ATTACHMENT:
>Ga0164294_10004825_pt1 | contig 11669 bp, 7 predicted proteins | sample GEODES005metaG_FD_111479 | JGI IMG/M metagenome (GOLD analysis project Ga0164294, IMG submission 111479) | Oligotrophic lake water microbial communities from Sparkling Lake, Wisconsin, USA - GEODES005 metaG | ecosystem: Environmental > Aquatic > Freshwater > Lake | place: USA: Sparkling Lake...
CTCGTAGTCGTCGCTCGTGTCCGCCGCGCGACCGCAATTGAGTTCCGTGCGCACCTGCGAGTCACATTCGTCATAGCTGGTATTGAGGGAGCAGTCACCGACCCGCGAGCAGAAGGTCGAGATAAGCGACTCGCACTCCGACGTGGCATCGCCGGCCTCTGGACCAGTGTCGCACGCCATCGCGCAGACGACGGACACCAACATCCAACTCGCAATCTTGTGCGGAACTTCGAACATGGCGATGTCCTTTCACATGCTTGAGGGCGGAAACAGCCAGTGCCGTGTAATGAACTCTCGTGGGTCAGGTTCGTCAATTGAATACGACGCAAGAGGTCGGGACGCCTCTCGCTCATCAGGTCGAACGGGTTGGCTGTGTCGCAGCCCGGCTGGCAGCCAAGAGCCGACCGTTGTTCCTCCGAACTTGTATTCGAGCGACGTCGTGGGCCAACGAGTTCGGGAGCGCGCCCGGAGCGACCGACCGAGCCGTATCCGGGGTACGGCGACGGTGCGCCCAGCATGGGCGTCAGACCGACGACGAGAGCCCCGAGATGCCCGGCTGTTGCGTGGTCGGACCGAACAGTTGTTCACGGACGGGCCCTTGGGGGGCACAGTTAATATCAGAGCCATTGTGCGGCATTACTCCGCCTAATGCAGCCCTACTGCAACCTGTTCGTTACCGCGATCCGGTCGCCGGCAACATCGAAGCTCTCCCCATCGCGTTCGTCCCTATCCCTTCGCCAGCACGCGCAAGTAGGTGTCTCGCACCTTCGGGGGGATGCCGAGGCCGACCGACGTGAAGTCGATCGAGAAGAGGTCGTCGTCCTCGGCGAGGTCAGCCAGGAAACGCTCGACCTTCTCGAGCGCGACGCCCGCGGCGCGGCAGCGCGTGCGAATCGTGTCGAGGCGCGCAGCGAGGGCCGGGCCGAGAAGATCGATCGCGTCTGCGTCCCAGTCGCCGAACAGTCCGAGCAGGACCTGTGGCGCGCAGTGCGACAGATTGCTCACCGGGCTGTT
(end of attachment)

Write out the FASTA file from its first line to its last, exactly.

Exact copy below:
>Ga0164294_10004825_pt1 | contig 11669 bp, 7 predicted proteins | sample GEODES005metaG_FD_111479 | JGI IMG/M metagenome (GOLD analysis project Ga0164294, IMG submission 111479) | Oligotrophic lake water microbial communities from Sparkling Lake, Wisconsin, USA - GEODES005 metaG | ecosystem: Environmental > Aquatic > Freshwater > Lake | place: USA: Sparkling Lake...
CTCGTAGTCGTCGCTCGTGTCCGCCGCGCGACCGCAATTGAGTTCCGTGCGCACCTGCGAGTCACATTCGTCATAGCTGGTATTGAGGGAGCAGTCACCGACCCGCGAGCAGAAGGTCGAGATAAGCGACTCGCACTCCGACGTGGCATCGCCGGCCTCTGGACCAGTGTCGCACGCCATCGCGCAGACGACGGACACCAACATCCAACTCGCAATCTTGTGCGGAACTTCGAACATGGCGATGTCCTTTCACATGCTTGAGGGCGGAAACAGCCAGTGCCGTGTAATGAACTCTCGTGGGTCAGGTTCGTCAATTGAATACGACGCAAGAGGTCGGGACGCCTCTCGCTCATCAGGTCGAACGGGTTGGCTGTGTCGCAGCCCGGCTGGCAGCCAAGAGCCGACCGTTGTTCCTCCGAACTTGTATTCGAGCGACGTCGTGGGCCAACGAGTTCGGGAGCGCGCCCGGAGCGACCGACCGAGCCGTATCCGGGGTACGGCGACGGTGCGCCCAGCATGGGCGTCAGACCGACGACGAGAGCCCCGAGATGCCCGGCTGTTGCGTGGTCGGACCGAACAGTTGTTCACGGACGGGCCCTTGGGGGGCACAGTTAATATCAGAGCCATTGTGCGGCATTACTCCGCCTAATGCAGCCCTACTGCAACCTGTTCGTTACCGCGATCCGGTCGCCGGCAACATCGAAGCTCTCCCCATCGCGTTCGTCCCTATCCCTTCGCCAGCACGCGCAAGTAGGTGTCTCGCACCTTCGGGGGGATGCCGAGGCCGACCGACGTGAAGTCGATCGAGAAGAGGTCGTCGTCCTCGGCGAGGTCAGCCAGGAAACGCTCGACCTTCTCGAGCGCGACGCCCGCGGCGCGGCAGCGCGTGCGAATCGTGTCGAGGCGCGCAGCGAGGGCCGGGCCGAGAAGATCGATCGCGTCTGCGTCCCAGTCGCCGAACAGTCCGAGCAGGACCTGTGGCGCGCAGTGCGACAGATTGCTCACCGGGCTGTT